The first alternate care facility in Michigan, US has opened in Detroit to cater to patients infected with the novel coronavirus.

Named TCF Regional Care Center, the 350,000ft2 medical care facility was built in nine days by converting the TCF convention centre.

The medical facility was ready to accept up to 25 patients on 10 April. The capacity is expected to increase to 250 patients by the end of this week with the joining of more staffing resources.

TCF Regional Care Center has a triage area, patient support services, staff changing areas, pharmacy, administrative space and command centre. It will have 970 bed spaces for Covid-19 patients across two floors .

The alternate care facility is led by the US Army Corps of Engineers, Detroit District. The Michigan National Guard members have been aiding the Federal Emergency Management Agency (FEMA) with logistics support.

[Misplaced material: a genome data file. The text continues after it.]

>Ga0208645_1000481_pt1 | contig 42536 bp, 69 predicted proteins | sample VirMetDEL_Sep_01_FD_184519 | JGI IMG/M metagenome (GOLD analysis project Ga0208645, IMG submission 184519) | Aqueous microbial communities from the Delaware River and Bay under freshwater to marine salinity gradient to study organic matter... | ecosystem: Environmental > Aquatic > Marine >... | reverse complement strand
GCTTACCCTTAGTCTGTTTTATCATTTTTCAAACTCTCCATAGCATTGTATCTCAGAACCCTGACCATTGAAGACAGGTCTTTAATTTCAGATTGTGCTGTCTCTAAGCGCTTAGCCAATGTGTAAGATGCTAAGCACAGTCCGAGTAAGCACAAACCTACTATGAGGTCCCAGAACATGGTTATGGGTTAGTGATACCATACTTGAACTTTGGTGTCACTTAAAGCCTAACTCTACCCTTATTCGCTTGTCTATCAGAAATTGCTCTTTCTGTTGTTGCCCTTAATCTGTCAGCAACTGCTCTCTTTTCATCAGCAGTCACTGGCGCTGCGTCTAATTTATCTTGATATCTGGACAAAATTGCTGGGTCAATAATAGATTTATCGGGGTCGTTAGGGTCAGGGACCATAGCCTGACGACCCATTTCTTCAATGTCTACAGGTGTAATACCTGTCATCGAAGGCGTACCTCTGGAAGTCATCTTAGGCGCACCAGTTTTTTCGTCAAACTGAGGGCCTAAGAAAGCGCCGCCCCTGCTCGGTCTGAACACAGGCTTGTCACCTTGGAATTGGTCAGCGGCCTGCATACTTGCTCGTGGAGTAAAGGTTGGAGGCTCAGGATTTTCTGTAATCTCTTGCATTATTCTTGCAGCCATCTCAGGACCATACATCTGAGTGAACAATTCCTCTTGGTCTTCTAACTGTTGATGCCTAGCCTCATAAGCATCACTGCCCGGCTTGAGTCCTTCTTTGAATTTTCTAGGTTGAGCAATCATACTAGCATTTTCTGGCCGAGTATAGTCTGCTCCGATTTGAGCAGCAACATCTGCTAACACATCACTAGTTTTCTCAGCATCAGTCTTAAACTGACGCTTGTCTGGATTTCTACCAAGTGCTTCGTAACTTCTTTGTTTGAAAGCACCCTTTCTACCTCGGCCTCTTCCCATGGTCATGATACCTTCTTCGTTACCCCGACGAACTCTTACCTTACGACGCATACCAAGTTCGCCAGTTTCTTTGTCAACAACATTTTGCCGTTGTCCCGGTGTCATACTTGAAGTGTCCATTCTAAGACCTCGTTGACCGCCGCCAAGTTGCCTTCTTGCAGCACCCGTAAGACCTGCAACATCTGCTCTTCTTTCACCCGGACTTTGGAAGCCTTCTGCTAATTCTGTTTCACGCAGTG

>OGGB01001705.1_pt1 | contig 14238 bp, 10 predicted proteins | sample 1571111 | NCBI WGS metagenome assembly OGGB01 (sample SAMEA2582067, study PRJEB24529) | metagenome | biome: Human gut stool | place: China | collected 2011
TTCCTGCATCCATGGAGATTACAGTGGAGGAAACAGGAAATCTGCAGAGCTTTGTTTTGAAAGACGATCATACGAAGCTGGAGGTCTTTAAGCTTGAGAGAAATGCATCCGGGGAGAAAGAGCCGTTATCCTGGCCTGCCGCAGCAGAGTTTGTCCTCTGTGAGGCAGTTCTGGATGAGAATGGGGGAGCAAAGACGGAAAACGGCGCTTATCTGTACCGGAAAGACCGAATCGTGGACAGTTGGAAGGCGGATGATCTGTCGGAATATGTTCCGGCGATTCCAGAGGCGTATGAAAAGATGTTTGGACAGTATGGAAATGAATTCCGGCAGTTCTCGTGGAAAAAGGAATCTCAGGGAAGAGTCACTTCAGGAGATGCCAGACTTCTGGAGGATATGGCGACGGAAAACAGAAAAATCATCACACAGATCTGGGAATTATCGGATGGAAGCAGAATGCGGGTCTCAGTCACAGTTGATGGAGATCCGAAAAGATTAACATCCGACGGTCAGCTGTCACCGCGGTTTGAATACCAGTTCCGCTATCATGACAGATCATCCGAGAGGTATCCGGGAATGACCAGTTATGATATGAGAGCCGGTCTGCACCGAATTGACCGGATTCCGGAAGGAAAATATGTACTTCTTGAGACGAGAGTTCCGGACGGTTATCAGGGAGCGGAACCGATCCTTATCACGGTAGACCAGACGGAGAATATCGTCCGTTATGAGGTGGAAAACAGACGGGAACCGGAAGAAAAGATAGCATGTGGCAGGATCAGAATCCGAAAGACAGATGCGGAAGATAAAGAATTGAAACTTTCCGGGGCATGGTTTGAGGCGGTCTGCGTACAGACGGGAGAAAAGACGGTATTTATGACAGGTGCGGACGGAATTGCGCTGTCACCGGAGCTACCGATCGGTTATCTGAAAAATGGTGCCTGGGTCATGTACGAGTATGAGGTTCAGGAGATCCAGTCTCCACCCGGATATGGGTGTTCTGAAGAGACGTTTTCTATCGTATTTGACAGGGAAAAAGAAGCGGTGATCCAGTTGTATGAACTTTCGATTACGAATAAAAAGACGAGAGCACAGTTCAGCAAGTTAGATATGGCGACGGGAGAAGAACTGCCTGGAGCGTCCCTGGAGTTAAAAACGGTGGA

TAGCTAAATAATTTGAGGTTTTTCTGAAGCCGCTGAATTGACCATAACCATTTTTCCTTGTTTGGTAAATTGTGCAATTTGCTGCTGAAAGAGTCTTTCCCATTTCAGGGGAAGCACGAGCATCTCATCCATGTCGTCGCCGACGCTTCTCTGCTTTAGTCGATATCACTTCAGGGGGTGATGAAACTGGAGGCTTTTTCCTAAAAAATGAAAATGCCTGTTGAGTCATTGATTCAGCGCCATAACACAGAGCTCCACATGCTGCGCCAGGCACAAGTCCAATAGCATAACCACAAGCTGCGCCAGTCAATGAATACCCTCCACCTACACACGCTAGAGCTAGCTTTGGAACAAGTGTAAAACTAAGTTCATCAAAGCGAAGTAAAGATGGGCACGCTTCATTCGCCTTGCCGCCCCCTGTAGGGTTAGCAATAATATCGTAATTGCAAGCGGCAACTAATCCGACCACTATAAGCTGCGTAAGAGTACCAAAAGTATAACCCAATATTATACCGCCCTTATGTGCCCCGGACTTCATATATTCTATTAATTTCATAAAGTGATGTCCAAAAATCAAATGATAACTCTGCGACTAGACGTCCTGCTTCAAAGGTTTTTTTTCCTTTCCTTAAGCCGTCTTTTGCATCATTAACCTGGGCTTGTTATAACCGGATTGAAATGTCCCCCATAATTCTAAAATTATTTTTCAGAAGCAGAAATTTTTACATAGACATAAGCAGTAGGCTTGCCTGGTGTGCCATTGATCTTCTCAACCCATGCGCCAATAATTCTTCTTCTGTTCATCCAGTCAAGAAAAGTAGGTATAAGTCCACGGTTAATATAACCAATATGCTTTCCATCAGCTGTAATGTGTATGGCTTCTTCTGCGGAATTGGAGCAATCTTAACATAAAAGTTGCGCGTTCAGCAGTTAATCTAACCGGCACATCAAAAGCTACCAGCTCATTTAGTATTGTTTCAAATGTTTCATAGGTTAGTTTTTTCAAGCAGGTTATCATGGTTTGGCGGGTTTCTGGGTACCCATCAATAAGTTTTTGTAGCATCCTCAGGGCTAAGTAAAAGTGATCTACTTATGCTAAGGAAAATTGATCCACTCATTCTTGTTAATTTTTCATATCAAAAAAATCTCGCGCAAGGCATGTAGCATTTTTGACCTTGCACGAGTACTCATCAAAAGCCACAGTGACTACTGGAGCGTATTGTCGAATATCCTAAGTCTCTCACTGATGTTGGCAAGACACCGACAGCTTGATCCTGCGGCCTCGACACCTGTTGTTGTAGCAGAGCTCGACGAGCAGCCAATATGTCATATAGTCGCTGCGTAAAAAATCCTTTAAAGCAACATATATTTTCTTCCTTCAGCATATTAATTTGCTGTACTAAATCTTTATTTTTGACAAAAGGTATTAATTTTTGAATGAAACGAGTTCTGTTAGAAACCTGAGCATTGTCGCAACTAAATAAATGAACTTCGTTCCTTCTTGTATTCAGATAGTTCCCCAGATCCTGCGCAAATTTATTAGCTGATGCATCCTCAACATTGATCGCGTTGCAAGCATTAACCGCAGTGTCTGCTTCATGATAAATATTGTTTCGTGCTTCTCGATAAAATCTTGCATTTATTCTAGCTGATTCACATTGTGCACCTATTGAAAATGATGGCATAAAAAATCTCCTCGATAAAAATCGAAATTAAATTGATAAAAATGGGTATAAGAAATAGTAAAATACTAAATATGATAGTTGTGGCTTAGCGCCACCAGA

Multiple healthcare providers, including Henry Ford Health System, McLaren Health Care, Beaumont Health and Detroit Medical Center, have agreed to offer critical support, staffing and resources at the facility.

TCF Regional Care Center will accept patients from other southeast acute-care hospitals in Michigan at least 48 hours after being an inpatient at one of the acute-care centres.

It will not receive patients by ambulance or walk-up and will not house an intensive care unit area or deliver care to those requiring ventilation.

Michigan chief medical executive Dr Joneigh Khaldun said: “Southeast Michigan hospitals have been overwhelmed with the large number of Covid-19 patients.

“Expanding bed capacity will support our hospitals in managing the large influx of patients and making sure people are getting the best care possible.”

Initially, staffing for the TCF Regional Care Center will be provided by a FEMA public health team, while additional contracted teams will come on board over the next week.

The Michigan government will open a separate alternate care facility at the Suburban Collection Showplace in Novi.